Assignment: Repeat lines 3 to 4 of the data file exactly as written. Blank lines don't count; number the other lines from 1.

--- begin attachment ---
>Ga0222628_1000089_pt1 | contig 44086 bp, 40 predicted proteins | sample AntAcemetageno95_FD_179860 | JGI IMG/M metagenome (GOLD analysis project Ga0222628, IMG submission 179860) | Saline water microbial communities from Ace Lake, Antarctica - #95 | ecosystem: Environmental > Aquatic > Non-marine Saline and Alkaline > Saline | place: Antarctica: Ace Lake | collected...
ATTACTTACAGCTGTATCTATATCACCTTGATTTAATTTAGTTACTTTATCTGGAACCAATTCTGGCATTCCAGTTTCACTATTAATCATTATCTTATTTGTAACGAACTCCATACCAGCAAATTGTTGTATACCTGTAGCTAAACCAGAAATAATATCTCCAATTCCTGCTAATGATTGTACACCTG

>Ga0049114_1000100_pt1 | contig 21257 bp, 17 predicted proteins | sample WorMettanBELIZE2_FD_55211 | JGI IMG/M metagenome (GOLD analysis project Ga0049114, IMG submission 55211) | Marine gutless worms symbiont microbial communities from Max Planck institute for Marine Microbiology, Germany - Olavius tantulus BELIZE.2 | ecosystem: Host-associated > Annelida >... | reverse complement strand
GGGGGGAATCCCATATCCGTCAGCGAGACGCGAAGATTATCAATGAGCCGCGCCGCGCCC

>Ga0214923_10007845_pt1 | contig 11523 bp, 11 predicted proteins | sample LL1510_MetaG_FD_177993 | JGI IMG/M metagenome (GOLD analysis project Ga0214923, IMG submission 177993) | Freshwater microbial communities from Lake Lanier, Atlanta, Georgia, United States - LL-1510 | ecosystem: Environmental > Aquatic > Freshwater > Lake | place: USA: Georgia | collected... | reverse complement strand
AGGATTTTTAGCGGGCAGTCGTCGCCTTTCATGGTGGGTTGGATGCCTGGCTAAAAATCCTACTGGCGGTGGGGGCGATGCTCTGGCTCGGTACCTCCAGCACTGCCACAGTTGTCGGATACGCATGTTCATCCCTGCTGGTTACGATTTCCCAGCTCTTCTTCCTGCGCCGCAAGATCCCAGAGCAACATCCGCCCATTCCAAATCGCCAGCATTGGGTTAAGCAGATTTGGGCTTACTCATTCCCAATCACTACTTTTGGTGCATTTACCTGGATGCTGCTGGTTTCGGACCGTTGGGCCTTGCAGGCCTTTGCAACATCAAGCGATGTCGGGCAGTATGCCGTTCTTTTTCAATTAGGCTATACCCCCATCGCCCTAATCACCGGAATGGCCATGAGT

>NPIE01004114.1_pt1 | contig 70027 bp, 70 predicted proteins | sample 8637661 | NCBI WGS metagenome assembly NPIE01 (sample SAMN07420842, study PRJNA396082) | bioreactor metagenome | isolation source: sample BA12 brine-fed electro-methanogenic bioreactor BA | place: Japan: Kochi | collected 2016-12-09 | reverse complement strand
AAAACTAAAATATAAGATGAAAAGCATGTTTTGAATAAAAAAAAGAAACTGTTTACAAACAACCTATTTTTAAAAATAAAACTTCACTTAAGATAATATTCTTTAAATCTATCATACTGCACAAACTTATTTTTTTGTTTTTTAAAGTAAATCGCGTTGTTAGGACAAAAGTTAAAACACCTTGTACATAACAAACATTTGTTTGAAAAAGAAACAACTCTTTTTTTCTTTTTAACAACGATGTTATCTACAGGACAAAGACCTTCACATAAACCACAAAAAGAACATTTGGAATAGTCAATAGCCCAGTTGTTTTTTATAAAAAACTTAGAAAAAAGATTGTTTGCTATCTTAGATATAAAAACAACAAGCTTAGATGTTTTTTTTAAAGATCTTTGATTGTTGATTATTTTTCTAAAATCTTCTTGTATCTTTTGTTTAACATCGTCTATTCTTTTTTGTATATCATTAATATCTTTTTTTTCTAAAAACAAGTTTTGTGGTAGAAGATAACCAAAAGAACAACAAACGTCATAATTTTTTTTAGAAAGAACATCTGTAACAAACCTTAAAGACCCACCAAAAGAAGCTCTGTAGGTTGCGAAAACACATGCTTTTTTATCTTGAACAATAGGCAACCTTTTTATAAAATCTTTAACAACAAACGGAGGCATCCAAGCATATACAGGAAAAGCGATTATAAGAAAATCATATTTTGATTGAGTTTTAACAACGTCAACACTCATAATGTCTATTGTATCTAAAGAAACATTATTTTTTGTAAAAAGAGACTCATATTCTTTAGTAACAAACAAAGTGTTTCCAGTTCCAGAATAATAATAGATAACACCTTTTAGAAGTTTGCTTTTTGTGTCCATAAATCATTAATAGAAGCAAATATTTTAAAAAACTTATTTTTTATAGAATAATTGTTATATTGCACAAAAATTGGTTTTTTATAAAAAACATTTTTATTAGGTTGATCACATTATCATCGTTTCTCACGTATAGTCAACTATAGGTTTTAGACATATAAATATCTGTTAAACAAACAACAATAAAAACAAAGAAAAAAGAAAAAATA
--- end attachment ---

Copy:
>Ga0049114_1000100_pt1 | contig 21257 bp, 17 predicted proteins | sample WorMettanBELIZE2_FD_55211 | JGI IMG/M metagenome (GOLD analysis project Ga0049114, IMG submission 55211) | Marine gutless worms symbiont microbial communities from Max Planck institute for Marine Microbiology, Germany - Olavius tantulus BELIZE.2 | ecosystem: Host-associated > Annelida >... | reverse complement strand
GGGGGGAATCCCATATCCGTCAGCGAGACGCGAAGATTATCAATGAGCCGCGCCGCGCCC